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Exchange Server email filtering


Farelf
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We usually talk just about "ISP" and "user" filtering. A great many corporate users use MS Exchange and associated products. The following is a synopsis (with further links) of the state of play concerning email filtering in such an environment. Six layers, no less. Well, many would use less than six layers actually but ... I am faintly amazed anything gets anywhere anytime without (instead) meeting a silent death:

http://searchexchange.techtarget.com/generic/0,295582,sid43_gci1301525,00.html

So, the reasons for occasionally delayed delivery etc. are not too hard to understand when the path of a message through such a mill is considered. Note there is an advantage in using Outlook to mail a recipient in some cases (which probably include many/most of the major corporates).

All necessary because of the spammers (emitting 95% + of message volume). The most complicated and costly "band-aid" in the history of communications technology and process. I wonder how many tons of CO2 a day that all adds up to? And getting worse each day. Most of populace is unbothered - not unlike boiled frogs, I guess.

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The following is a synopsis (with further links) of the state of play concerning email filtering in such an environment. Six layers, no less.
Seems rather excessively complicated to me, like a lot of other common technologies that MS gets its hooks into. I've spent the last week in testing a system we are delivering, and fortunately have not had to have much to do with the MS security issues, which seem pretty Byzantine to me. I am smart enough to recognize that some of this complication serves a useful purpose, but a lot of it seem superfluous to me. Can't deny that it seems incumbent on MS to "proprietize" (if that is a word) its technologies to keep customers dependent.

I don't know how much mail gets exchanged over the public network via MS Exchange directly. I know that Exchange is designed to allow Exchange-to-Exchange transfers over the backbone, but I generally do not see this in my office e-mail except for my company's "intramural" mail, and NOT in mailings between two distinct Exchange shops (i.e., two different companies both using Exchange). I think that most of these are done using SMTP gateways built into Exchange. This being the case, it seems like Exchange shops could make use of the same sorts of filtering used by ISPs (i.e., dedicated mail filter boxes).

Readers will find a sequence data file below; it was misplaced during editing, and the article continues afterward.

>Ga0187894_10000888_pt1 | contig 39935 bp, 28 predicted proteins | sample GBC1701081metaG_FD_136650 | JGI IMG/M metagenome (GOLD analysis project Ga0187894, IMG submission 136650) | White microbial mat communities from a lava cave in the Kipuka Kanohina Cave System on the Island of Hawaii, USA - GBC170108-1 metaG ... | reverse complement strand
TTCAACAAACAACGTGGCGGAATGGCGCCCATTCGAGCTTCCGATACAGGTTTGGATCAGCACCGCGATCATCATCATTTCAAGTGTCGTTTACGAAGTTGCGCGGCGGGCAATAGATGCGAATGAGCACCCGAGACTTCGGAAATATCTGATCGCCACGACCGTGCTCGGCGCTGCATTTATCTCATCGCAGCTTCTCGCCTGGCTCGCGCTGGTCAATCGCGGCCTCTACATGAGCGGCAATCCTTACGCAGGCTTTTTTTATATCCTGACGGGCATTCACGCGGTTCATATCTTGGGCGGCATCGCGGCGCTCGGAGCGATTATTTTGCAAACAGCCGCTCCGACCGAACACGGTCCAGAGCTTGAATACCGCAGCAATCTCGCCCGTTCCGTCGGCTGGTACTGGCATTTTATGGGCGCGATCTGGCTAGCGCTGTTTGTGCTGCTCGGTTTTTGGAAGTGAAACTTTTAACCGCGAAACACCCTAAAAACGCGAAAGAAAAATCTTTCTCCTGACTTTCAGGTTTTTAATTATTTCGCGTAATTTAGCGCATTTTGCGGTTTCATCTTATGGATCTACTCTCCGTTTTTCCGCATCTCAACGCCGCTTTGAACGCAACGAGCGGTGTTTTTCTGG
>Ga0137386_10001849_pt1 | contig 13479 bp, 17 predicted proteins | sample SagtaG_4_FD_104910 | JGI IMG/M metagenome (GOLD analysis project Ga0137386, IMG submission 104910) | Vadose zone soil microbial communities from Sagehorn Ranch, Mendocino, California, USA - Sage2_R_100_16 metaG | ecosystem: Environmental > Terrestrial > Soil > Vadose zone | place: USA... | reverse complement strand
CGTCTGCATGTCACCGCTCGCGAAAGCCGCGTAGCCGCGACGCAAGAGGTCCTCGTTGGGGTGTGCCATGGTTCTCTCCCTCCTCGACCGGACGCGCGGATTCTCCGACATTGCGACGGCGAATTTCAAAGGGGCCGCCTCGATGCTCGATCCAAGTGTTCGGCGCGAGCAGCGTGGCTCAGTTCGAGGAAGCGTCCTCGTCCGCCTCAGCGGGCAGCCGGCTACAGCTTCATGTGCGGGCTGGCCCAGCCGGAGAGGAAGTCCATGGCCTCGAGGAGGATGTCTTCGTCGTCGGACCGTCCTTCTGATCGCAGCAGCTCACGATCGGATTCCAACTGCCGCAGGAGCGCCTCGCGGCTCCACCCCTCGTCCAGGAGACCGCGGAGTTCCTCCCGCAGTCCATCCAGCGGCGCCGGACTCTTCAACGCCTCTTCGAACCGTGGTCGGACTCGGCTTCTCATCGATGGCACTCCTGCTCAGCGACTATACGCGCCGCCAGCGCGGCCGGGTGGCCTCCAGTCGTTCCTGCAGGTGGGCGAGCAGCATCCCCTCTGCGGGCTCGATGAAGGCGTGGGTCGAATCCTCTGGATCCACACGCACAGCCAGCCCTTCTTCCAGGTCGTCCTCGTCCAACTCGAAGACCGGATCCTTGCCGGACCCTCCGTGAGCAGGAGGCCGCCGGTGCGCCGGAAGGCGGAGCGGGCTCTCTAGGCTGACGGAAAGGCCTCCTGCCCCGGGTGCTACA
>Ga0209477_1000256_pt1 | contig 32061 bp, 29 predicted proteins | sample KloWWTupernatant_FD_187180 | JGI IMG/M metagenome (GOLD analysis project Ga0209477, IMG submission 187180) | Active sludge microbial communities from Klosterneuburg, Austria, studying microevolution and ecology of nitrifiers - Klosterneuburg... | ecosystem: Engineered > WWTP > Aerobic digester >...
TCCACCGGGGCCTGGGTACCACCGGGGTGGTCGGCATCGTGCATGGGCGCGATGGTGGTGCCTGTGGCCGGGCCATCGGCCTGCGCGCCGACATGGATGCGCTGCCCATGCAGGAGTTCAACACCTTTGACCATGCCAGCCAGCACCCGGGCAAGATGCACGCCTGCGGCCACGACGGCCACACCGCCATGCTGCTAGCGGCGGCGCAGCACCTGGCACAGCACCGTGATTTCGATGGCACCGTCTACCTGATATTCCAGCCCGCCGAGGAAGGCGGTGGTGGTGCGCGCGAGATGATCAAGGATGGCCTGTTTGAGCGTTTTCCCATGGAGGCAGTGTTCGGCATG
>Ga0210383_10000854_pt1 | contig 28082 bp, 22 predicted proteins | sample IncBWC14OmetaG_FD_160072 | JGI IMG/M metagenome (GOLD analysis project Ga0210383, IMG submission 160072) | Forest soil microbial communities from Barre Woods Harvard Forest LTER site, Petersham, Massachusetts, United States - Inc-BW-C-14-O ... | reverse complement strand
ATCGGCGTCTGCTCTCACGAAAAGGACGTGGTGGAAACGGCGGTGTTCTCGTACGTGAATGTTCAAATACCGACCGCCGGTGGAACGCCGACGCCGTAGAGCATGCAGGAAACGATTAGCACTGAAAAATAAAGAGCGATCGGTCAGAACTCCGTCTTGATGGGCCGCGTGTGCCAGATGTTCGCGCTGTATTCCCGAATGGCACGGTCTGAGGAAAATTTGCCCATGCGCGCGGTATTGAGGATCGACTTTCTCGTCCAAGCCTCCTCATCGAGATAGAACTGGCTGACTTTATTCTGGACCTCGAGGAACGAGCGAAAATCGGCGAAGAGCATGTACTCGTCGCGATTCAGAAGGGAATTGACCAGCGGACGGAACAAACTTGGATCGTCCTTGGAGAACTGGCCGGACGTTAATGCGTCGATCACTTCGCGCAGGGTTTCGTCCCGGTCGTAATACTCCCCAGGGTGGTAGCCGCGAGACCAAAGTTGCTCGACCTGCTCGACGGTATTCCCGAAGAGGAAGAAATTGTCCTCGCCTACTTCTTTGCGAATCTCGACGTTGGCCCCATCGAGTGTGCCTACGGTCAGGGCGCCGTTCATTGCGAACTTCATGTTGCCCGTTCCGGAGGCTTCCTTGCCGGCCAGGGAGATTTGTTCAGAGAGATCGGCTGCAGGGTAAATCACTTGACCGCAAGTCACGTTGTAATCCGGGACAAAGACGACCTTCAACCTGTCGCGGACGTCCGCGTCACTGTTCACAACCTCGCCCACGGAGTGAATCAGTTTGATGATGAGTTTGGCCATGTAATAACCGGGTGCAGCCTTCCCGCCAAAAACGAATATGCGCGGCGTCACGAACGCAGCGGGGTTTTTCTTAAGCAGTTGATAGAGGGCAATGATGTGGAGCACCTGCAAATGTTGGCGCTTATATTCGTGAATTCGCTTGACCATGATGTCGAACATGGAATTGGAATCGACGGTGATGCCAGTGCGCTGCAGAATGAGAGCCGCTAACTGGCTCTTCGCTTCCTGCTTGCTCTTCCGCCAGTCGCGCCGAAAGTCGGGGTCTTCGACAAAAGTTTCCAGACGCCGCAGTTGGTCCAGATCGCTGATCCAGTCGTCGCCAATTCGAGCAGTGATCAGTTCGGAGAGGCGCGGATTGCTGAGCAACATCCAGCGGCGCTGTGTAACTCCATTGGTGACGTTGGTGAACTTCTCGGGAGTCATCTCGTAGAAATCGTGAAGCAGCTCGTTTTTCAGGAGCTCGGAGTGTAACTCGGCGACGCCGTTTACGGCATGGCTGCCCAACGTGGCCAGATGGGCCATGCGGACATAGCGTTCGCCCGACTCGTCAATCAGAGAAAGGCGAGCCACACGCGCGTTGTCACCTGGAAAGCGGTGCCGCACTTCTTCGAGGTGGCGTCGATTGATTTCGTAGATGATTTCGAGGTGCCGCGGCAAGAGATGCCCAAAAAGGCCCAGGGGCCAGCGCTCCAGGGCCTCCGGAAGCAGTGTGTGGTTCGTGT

-- rick

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... seems like Exchange shops could make use of the same sorts of filtering used by ISPs (i.e., dedicated mail filter boxes).
:lol: Too simple Rick, y'gotta have edge transport servers and hub servers and ... my brain hurts.
... Can't deny that it seems incumbent on MS to "proprietize" (if that is a word) its technologies to keep customers dependent. ...
Proprietrisation surely is a cunning stunt (exercising enormous restraint by going no further with that one) and whereas the path to untold wealth was once something like becoming the personal dental hygienist (or "dentist" in the quaint oldspeak) to the Osmond family it is now clearly directed towards supercity (Brian W. Aldiss's "easy way to the top", making yourself indispensible by being a little bit, and carefully, useless). Vague recollections of capabilities that used to be native in Outlook now requiring Exchange - sharing/synching contacts maybe.
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Wow, talk about making a relatively simple process seem extremely complicated. I run an Exchange Server here, and use DNS blocklisting and IMF for filtering, and that is it. It removes somewhere on the order of 99.9 to 99.99% of incoming spam without any problems. Single server, no edge servers etc. Of course, if you want to server 10000 users instead of 50 or 60, then the extra complexity becomes a necessity just to handle the loads, but for the average small shop, exchange is easy to setup and maintain.

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...but for the average small shop, exchange is easy to setup and maintain.
Thank goodness for that - thanks Will, confirms my guess "Well, many would use less than six layers actually but ..." At work we have a (very) small shop, inwards mail is silently "handled" by ISP (nobody knows what happens there but a - supposedly - small amount of goodmail doesn't make it through from what is "obvious"), client level filtering in Outlook doesn't work (something to do with the way Exchange is set up so I guess client level filtering would be redundant, don't know) but at the end of the day most client accounts typically receive only 0-6 spam a day. The ISP action makes it all problematical but if we turn that off we would presumably have to step up our filtering which now sounds like it is not such a huge thing. Thus far the execs are happy with whatever it is they don't know about in terms of lost mail so the point is moot right now. First step if it goes further would be to find out what happens to stuff Exchange may or may not be handling - hopefully someone in our org can find. I worry too much.

But the huge effort for a top-of-the-range solution certainly caught my attention.

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